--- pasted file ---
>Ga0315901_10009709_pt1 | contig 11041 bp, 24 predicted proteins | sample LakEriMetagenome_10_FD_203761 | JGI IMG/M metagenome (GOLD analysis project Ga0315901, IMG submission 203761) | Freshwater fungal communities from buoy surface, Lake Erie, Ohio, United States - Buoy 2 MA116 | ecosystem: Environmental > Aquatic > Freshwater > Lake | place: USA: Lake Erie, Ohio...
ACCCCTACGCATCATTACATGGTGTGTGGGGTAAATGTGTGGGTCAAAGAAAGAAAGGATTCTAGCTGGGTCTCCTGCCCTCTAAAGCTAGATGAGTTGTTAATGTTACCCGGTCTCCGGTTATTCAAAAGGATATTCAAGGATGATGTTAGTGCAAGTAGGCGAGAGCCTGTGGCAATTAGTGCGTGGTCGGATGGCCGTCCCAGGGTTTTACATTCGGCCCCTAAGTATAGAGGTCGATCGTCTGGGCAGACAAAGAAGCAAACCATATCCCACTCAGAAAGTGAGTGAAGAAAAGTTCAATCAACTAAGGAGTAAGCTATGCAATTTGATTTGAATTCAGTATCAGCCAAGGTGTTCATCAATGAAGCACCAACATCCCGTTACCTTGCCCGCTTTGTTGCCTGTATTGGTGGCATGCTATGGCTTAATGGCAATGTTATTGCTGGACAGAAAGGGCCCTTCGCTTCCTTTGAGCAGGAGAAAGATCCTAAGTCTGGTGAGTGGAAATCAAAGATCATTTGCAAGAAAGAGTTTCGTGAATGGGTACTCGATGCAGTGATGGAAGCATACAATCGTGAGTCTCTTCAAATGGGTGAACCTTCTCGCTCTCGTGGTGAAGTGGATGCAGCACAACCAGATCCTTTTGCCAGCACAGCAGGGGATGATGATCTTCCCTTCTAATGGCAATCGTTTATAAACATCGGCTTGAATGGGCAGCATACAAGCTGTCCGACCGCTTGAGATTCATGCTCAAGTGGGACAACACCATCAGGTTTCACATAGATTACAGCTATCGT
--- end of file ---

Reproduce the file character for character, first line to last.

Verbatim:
>Ga0315901_10009709_pt1 | contig 11041 bp, 24 predicted proteins | sample LakEriMetagenome_10_FD_203761 | JGI IMG/M metagenome (GOLD analysis project Ga0315901, IMG submission 203761) | Freshwater fungal communities from buoy surface, Lake Erie, Ohio, United States - Buoy 2 MA116 | ecosystem: Environmental > Aquatic > Freshwater > Lake | place: USA: Lake Erie, Ohio...
ACCCCTACGCATCATTACATGGTGTGTGGGGTAAATGTGTGGGTCAAAGAAAGAAAGGATTCTAGCTGGGTCTCCTGCCCTCTAAAGCTAGATGAGTTGTTAATGTTACCCGGTCTCCGGTTATTCAAAAGGATATTCAAGGATGATGTTAGTGCAAGTAGGCGAGAGCCTGTGGCAATTAGTGCGTGGTCGGATGGCCGTCCCAGGGTTTTACATTCGGCCCCTAAGTATAGAGGTCGATCGTCTGGGCAGACAAAGAAGCAAACCATATCCCACTCAGAAAGTGAGTGAAGAAAAGTTCAATCAACTAAGGAGTAAGCTATGCAATTTGATTTGAATTCAGTATCAGCCAAGGTGTTCATCAATGAAGCACCAACATCCCGTTACCTTGCCCGCTTTGTTGCCTGTATTGGTGGCATGCTATGGCTTAATGGCAATGTTATTGCTGGACAGAAAGGGCCCTTCGCTTCCTTTGAGCAGGAGAAAGATCCTAAGTCTGGTGAGTGGAAATCAAAGATCATTTGCAAGAAAGAGTTTCGTGAATGGGTACTCGATGCAGTGATGGAAGCATACAATCGTGAGTCTCTTCAAATGGGTGAACCTTCTCGCTCTCGTGGTGAAGTGGATGCAGCACAACCAGATCCTTTTGCCAGCACAGCAGGGGATGATGATCTTCCCTTCTAATGGCAATCGTTTATAAACATCGGCTTGAATGGGCAGCATACAAGCTGTCCGACCGCTTGAGATTCATGCTCAAGTGGGACAACACCATCAGGTTTCACATAGATTACAGCTATCGT